The Conversation Articles by CAWR


Monday 01 January 2018

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The Conversation articles written by cawr researchers

The Conversation is a hugely popular and influential platform for academic comment as an expert voice to address a global audience. Researchers at The Centre for Agroecology, Water and Resilience have been writing articles in relation to current affairs and by discussing their views as experts in the field.


2018

Why it’s so hard to detect the fingerprints of global warming on monsoon rains

Jonathan Eden 

The devastating floods in the Indian state of Kerala are a stark reminder of the vulnerability of the world’s most densely populated regions to weather and climate phenomena. In addition to the tragic loss of several hundred lives, widespread floods driven by unusually high and persistent monsoon rains have severely impacted the region’s fragile infrastructure and displaced more than a million people. Only in recent days has the Indian government been able to understand the full extent of an estimated US$3 billion worth of damage.

How social supermarkets are filling a gap in austerity Britain

Lopa Saxena 

Social supermarkets have emerged in Britain in the past five years as a response to food poverty and food waste. These non-charitable initiatives sell food “surplus” to people on low incomes at heavily discounted prices, and provide social support.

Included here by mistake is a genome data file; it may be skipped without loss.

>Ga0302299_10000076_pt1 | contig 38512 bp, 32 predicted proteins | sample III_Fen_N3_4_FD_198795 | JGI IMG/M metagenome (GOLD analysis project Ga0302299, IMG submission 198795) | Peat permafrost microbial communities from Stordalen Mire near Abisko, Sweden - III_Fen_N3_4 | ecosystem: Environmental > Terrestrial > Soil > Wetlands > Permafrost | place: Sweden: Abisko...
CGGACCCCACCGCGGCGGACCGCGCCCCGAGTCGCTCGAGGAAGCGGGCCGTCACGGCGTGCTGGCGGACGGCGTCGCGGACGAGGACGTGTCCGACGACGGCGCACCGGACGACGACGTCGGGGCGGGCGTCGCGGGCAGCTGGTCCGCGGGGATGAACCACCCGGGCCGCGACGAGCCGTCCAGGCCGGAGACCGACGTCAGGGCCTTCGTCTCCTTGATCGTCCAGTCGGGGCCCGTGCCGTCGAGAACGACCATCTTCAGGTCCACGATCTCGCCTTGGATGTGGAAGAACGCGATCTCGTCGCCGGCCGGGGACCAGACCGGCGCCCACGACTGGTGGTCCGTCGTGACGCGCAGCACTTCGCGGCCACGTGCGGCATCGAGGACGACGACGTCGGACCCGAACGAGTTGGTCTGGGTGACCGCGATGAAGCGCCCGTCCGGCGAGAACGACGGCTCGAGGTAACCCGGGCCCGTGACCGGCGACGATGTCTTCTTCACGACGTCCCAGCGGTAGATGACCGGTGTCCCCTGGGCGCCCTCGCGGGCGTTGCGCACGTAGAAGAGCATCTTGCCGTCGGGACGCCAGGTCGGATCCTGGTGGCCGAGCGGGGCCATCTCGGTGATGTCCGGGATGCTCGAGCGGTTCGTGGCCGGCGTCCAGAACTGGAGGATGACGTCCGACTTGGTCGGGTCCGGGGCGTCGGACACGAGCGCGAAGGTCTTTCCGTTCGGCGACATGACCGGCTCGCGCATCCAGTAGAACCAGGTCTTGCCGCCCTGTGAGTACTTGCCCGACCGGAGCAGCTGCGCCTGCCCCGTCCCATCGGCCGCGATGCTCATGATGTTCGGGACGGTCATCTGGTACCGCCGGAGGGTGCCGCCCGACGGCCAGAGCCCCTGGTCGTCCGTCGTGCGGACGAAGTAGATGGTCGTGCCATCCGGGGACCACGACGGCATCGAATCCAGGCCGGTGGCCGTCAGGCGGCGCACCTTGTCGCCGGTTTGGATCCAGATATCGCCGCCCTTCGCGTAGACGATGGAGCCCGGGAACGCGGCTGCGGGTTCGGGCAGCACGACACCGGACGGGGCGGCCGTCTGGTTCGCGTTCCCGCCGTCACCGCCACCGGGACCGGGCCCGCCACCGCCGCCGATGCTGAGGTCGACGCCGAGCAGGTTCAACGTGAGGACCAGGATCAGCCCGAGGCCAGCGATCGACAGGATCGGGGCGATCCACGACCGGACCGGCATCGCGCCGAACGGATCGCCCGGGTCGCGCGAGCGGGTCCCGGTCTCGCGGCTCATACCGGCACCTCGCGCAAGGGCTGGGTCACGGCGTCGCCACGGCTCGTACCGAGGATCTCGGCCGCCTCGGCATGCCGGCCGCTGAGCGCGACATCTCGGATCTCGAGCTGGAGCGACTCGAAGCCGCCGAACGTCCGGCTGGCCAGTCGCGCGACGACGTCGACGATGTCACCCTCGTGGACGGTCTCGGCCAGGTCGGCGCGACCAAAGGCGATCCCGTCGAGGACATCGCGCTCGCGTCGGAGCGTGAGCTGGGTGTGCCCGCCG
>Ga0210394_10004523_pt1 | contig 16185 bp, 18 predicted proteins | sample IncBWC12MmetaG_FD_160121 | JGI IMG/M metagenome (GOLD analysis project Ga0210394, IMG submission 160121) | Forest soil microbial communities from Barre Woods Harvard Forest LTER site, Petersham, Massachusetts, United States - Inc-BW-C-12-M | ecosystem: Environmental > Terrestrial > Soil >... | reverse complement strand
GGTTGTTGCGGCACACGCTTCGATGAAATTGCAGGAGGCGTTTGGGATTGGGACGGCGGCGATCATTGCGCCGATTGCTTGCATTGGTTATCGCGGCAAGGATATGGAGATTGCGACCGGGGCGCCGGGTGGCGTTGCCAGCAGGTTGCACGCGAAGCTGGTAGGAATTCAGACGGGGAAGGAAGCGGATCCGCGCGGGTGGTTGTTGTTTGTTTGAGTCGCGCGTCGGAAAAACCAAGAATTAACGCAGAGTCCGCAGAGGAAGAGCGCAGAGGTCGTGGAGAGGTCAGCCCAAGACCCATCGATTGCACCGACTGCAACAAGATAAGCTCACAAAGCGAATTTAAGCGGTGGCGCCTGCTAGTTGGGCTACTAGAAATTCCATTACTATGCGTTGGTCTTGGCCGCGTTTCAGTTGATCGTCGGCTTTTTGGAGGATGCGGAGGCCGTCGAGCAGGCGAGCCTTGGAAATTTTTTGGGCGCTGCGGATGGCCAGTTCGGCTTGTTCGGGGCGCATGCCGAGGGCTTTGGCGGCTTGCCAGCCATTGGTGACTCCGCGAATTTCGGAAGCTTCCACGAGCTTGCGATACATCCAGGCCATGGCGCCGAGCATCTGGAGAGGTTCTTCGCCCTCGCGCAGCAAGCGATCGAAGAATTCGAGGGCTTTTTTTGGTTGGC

We know how food production needs to change if crisis is to be avoided – so why isn’t this happening?

Nina Moeller & Michel Pimbert 

As the world races toward a projected 9 billion inhabitants, the failings of dominant food systems are impossible to deny. Current food production methods are severely polluting. They are the cause of malnutrition. They are also inequitable, and unjustifiably wasteful. And they are concentrated in the hands of few corporations. Entangled in the multiple crises humanity is facing, establishing global food security is considered a key challenge of our time.


2017

 

Poor drainage in slums and refugee camps can be lethal – we must do better

Sue Charlesworth 

If your main worry about puddles is that you might absent-mindedly wander into one and get your feet wet, consider yourself lucky. Standing water can be a breeding ground for mosquitoes and other insects which can carry diseases such as zika, dengue or chikungunya, and therefore puddles represent a serious threat to human health in much of the world. Already vulnerable people are most at risk, particularly those living in favelas, informal settlements and refugee camps where drainage is poor or non-existent.


2015

 

Farmers would do better to understand the land than grow GM crops

Julia Wright 

Suppose your relationship is falling apart and you want to save it. To find the best counsellor, you might search online or ask your friends. It’s no different in agriculture. The rational response to any food or farming dilemma is to test and compare different options to see which is most effective as a solution.

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